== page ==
Every time you ask for feedback and take it graciously, you train the person to give you more feedback. On the contrary, every time you get defensive, you make it hard for people to give you feedback, making it likely they won’t do it again.
If you don’t want to walk around looking silly all day, make it safe to tell you the truth.
Sue: “I shouldn’t have to tell him what I want. He should just know.”
Bob: “She expects me to read her mind. I’m not a mind reader.”
This age-old romantic relationship complaint is as common at work as it is at home.
Several years ago, before I started Candid Culture, I wrote down my annual goals, and asked my manager to approve the goals, which he did. But we didn’t weigh the goals. Neither I nor my manager articulated what percent of my bonus should be dedicated to each goal. The company practiced pay-for-performance and paid bonuses based on goal achievement.
At the end of the year, my boss reviewed my goals as part of my performance appraisal. There was one very small project that I didn’t finish. And when I say small, I mean, really, really small. So small, that detail-oriented me shouldn’t have included the project on my list of goals. My boss dinged me 15% of my annual bonus for not completing that one very small project. Apparently he thought the project was important. And I lost a chunk of change.
I was really upset. But it was my fault. I didn’t work with my boss to weight my projects or goals. So when it came time to determine bonuses, the decision was subjective, which is not what you the employee wants.
When evaluating performance, Managers don’t really want subjectivity either. When there are no clear criteria for awarding bonuses, pay increases, or company stock, managers can have a hard time making decisions, and employees often feel treated unfairly. Written guidelines for how compensation is allocated reduce the feeling that compensation decisions are unfair and subjective.
Your manager may or may not verbalize his expectations for the year, but that doesn’t mean he doesn’t have expectations. A professional athlete would never get on the field without knowing the rules of the game, and neither should you. Don’t go to work without knowing what, specifically, is expected of you.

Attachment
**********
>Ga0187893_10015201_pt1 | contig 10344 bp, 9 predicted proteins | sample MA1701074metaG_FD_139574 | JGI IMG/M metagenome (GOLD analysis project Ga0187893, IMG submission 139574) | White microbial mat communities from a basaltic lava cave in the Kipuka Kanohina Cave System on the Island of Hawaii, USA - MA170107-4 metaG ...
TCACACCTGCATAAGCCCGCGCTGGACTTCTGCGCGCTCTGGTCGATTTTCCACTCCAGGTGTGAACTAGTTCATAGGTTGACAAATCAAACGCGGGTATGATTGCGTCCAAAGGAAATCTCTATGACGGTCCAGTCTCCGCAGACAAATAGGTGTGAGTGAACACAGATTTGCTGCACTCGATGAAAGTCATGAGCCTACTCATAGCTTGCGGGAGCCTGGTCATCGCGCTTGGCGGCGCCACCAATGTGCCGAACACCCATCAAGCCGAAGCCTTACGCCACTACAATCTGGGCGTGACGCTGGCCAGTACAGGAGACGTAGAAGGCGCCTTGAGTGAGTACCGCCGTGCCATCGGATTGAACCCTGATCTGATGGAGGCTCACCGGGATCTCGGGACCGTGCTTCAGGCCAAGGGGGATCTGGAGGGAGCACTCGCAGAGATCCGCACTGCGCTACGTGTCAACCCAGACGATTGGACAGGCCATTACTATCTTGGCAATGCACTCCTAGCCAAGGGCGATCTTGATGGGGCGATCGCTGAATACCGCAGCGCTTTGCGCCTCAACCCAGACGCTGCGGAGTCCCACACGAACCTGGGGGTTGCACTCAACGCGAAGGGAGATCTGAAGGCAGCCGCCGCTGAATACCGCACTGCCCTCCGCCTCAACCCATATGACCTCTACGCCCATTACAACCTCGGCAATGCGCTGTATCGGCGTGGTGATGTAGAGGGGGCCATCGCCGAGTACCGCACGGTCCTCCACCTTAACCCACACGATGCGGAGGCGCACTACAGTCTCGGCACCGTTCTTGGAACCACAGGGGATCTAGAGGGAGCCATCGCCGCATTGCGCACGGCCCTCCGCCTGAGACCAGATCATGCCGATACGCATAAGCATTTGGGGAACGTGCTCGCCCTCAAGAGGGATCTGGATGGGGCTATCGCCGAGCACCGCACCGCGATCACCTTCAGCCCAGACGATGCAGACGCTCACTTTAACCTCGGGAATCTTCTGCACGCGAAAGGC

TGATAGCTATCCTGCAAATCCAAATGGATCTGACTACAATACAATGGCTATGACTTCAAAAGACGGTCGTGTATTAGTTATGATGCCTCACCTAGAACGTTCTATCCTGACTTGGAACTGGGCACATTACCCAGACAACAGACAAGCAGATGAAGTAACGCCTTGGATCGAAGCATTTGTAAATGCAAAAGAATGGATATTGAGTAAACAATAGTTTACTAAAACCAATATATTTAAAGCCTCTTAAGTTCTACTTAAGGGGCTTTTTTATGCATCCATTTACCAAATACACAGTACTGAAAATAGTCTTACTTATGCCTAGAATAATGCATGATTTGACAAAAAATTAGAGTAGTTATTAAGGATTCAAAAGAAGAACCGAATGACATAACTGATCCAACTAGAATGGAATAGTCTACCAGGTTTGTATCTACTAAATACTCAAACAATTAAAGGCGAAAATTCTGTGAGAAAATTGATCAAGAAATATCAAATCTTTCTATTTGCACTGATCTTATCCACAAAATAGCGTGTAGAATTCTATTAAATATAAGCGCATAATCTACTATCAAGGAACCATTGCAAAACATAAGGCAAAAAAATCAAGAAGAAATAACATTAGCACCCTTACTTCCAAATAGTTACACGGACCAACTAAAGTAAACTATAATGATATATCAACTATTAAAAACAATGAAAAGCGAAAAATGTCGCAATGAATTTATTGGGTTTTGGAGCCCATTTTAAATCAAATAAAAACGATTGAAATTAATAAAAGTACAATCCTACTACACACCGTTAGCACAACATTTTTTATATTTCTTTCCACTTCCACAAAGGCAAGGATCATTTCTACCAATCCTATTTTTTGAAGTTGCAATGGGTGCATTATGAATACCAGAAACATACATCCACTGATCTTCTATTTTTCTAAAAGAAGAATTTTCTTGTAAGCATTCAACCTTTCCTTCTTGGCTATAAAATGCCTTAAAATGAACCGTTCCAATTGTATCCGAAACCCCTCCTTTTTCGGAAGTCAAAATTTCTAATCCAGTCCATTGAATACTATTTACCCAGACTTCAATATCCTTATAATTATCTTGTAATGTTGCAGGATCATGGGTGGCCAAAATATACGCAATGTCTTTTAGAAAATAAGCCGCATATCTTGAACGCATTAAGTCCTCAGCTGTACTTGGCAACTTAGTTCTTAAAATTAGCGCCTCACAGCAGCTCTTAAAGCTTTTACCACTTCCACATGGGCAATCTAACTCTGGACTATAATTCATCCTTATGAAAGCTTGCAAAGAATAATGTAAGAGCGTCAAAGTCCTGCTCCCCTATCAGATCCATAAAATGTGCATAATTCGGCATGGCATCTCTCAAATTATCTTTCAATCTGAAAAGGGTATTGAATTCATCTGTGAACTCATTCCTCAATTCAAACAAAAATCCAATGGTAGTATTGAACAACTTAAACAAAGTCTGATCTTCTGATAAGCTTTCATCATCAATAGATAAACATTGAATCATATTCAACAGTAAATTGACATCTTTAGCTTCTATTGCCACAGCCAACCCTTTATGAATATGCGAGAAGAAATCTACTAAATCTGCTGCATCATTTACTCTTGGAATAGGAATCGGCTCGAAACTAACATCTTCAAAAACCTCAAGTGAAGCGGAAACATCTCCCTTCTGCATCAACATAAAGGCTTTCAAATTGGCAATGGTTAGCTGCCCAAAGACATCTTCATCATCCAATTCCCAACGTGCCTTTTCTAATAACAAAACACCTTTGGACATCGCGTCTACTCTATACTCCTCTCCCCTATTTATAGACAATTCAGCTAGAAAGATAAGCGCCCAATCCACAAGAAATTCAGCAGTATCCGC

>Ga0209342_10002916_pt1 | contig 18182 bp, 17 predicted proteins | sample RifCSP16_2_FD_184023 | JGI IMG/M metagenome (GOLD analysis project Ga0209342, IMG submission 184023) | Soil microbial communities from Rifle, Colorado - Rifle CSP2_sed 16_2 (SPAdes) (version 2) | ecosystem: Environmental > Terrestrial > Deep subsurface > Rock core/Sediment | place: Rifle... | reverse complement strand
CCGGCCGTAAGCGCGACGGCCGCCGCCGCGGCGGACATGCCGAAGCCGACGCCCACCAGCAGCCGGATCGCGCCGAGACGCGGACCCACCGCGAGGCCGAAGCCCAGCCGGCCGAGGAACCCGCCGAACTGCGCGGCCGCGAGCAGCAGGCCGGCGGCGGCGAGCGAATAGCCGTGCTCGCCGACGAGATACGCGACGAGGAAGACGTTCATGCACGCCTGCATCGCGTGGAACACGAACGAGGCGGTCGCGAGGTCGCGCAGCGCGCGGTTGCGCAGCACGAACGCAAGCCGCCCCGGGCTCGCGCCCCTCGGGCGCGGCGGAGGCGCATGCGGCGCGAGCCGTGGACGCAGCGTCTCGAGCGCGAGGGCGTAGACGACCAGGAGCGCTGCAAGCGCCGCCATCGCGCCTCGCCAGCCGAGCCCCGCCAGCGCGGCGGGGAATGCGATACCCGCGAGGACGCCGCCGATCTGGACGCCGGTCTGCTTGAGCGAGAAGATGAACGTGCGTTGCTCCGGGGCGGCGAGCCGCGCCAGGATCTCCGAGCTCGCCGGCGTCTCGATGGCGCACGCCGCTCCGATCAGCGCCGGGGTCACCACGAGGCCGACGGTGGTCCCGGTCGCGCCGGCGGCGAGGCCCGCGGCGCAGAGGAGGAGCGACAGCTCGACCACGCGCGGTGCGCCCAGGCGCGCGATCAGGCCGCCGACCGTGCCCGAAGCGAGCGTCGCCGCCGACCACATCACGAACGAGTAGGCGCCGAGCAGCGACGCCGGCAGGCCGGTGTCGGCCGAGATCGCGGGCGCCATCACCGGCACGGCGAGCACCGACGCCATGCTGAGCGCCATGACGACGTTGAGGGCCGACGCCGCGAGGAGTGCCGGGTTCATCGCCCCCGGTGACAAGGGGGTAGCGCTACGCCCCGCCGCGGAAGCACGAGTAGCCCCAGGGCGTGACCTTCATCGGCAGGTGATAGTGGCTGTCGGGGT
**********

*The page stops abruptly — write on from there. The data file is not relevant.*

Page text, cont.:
Ask your manager these questions each quarter. Don’t guess!
What projects are most important this quarter?
How is my work being evaluated? What are the criteria for a good job?
How often would you like to review work in progress so you can give feedback, and I can make adjustments as projects progress?
The bottom line is:
Don’t wait for someone to tell you what to do at work.
Like speeding limits, not knowing the rules doesn’t mean you’re not subject to them.
Write down your goals and get them approved in writing by your manager, even if your manager is difficult to schedule with. While it’s not ideal, you can write your goals down and email them for edits and approval, without discussing live.
Review goals quarterly, at a minimum. Monthly would be better. Bring your goals to your one-on-one meetings with your manager and discuss progress regularly. Don’t make your manager ask you for updates.
If you’re not having one-on-one meetings with your manager, start. Employees are accountable for asking their manager for feedback.
Make changes, in writing, to goals that change or become irrelevant.
If your compensation or annual performance rating is tied to goal achievement, write down specifically how each goal contributes to your compensation or annual rating. Giving each goal a numerical value (a percentage) is ideal.
These guidelines may sound like a lot of work or overly formal. In my experience writing agreed-upon goals give employees a sense of control. When I know what I need to do, and I know how I’m being evaluated, I feel like I am in charge of where I put my time. If I elect not to finish a project, I know how I will be affected. And that makes me feel like I’m running the show.
Most managers write performance appraisals from a blank page. They sit at their desks trying to remember all the good things employees did throughout the year. But it’s hard to remember a whole year’s worth of events. So the appraisal ends up being a review of the last quarter, which is all they can remember.
Don’t let this happen to you.
The time to start preparing for your performance appraisal is now. Not in January, now.
Two months ago I wrote a blog encouraging you to ask your boss’s permission to give him/her a list of your 2012 accomplishments. Just in case you didn’t do it, I’m reminding you again.
Most of us are not great at self promotion. We think that if we do great work, the right people will notice, and we’ll get the recognition – status, money, responsibility – we deserve. In fact, many people critique others who are good at self promotion thinking that they’re suck ups, who make themselves look good at others’ expense. And we don’t want to be like that. So we decide, “I’ll quietly do my job well and eventually I’ll get the recognition I deserve.”
You can promote yourself and the work you do without appearing arrogant, self inflated, or trampling on others.